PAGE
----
That would have tied for the third-longest rest period in Finals history. And while history suggests no particular detriment to an extended break, the Celtics have struggled coming off large breaks so it's reasonable to wonder if that would have worked against them.
So when the Magic rallied for an overtime triumph in Game 4, one line of thought suggested staying in game mode for a couple extra days wouldn't be the end of the world for these Celtics.
But no one could have predicted the carnage that occurred in Game 5, where Boston emerged with an injury list typically reserved for the football team in Foxborough.
Still, the Celtics soldiered on and closed out the Magic on Friday night in Game 6 with a 96-84 triumph at TD Garden and will enjoy a modest five-day break before tipping off on the road Thursday against the winner from the Western Conference finals.
Boston players probably didn't want to be dusting off their grills or opening their swimming pools on Memorial Day weekend. But as it turns out, they'll be doing just that and still have a chance at bringing home Banner 18.
Celtics coach Doc Rivers gave his team two days off from practice and the team won't get back to work until Monday morning.
"I'm glad we're going to get done and get some rest," admitted Rivers, whose ability to balance rest and practice has helped put this team in position to win its second NBA title in three years. "[Rest] may be the most important thing going into the next series."
To be sure, the Celtics won't be able to avoid the gym completely, nor will the players and coaches want to. Injured players were told to go in Saturday morning for treatment, and one can assume that list would include at least Rajon Rondo (back), Rasheed Wallace (back), Tony Allen (ankle), Glen Davis (concussion) and Marquis Daniels (concussion).
But those are merely the more glaring injuries. Kendrick Perkins is playing with a sprained right wrist. Brian Scalabrine -- thrust into an active role for the foreseeable future with Daniels in rough shape -- is slated for offseason shoulder surgery but is delaying that to be available for these emergency situations.
And then there's captain Paul Pierce, who nursed knee, foot, thumb and shoulder injuries during the regular season. He's still banged up, but he managed to put up 31 points, 13 rebounds and five assists in Boston's Game 6 triumph.
"I know I need [the rest]," Pierce said with a smile after Friday's game. "I've got a couple injuries that I kind of want to cure up over the next couple of days. Just minor stuff like foot, back, stuff like that. But nothing major for me.
"Running into Dwight Howard really doesn't help your body none going through a series like this. When you're constantly going over screens that he's setting, it wears on you."
No one knows the perils of Howard more than Pierce, who endured at least three hard fouls at the hands of Orlando's elbow-swinging center. Pierce went down hard in Game 5, aggravating a right shoulder injury that has nagged him since late March.
Two days off this weekend might ultimately feel as good as the nine-day break the Celtics would have achieved with a sweep.
"It'll definitely help me," said Tony Allen, who twisted his ankle in Game 2 and has looked a step slow, forcing Rivers to consider reducing his playing time until he's right. "Guys are going to take advantage of the rest. Still get in, get their shots, and do what we've been doing to prepare for the next series."
Like most "days off" this season, the Celtics all will likely file into their training facility in Waltham this weekend. Allen noted earlier in the playoffs how the team earned a much-needed day off, yet each and every player showed up at the gym to work on something in their games.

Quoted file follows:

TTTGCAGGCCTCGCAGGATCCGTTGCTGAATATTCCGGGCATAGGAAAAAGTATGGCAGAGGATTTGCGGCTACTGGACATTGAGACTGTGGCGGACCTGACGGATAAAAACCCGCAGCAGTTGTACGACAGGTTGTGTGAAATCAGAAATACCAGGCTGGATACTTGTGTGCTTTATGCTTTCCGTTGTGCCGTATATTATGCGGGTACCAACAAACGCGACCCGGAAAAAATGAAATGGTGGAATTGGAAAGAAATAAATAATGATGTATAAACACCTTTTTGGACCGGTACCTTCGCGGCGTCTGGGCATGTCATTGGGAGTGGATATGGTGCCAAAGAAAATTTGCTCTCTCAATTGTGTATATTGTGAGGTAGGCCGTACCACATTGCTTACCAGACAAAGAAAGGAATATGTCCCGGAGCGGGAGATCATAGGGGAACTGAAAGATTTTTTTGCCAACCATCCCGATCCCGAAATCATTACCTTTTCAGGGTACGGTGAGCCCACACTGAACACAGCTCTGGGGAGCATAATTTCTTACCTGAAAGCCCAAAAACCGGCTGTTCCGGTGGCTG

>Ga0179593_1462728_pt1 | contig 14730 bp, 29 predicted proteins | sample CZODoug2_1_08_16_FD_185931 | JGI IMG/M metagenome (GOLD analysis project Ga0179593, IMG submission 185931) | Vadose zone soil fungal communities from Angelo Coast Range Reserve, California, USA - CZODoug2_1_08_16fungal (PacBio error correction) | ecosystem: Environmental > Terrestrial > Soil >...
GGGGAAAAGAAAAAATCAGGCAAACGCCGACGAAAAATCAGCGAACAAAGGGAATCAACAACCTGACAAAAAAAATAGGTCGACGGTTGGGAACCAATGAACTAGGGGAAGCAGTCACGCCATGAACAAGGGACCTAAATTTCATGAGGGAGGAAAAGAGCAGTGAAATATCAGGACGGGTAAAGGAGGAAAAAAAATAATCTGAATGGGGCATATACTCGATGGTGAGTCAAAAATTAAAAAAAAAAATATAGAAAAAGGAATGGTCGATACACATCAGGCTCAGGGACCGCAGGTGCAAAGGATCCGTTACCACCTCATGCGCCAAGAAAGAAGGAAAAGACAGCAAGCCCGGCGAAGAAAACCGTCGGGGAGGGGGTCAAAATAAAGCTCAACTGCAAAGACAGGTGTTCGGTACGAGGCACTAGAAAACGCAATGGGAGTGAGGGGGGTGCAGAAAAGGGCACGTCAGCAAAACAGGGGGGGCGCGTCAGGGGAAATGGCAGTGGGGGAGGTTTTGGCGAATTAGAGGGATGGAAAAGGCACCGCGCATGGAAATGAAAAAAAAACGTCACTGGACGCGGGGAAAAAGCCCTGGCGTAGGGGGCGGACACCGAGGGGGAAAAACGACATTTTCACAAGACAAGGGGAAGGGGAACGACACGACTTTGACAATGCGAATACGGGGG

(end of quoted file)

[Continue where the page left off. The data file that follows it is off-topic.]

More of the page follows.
Then there's the matter of the next opponent. The Celtics are almost assuredly going to sit down in groups Saturday to scout the Lakers and Suns in Game 6.
The Celtics probably wouldn't be upset if that series went to a Game 7, leaving their next foe a little short on rest, all while Boston licks its wounds.
In the end, this two-day break falls in line with a plan that Rivers deployed in the final months of the regular season that put a premium on rest and recovery over pushing an aging team too hard.
"That stretch the last month, we formed a game plan, and I thought it was the right plan," said Rivers. "Obviously, it didn't look right because we were losing games, but guys were resting and conditioning, and I thought that was the only chance we had. Because the one thing I did learn through the injuries, we were not good enough injured, and we had a chance to get healthy. There were no guarantees, but we had a chance to be healthy. So my gamble was, let's take health, and we lost some games, but we got healthy."
These healthy Celtics are four wins away from another world title. They're not about to mess with what works and will gladly enjoy the weekend off.
"Kevin [Garnett] came into the year where he had surgery during the offseason, so we knew he was going to require more rest," said Ray Allen. "All of us, at some point, were up and down, so we thought about rest more than anything. It was like, let's get ready for the playoffs.
"As much as we wanted to win during the regular season, you could see everybody's focus was on taking care of their bodies. Even if we dropped a game, you knew the next day in the practice facility, if you needed treatment, guys were in there getting treatment. If you had to hit the weight room to get your body strong, guys were in there doing that. If we had days off, guys were staying home getting their rest.
"Despite what our record was and despite what we were going through, everybody was focused and wanted to be where we are today. And I think we invested in that throughout the course of the season, regardless of what our regular-season record indicated."
Chris Forsberg covers the Celtics for ESPNBoston.com. Follow him on Twitter.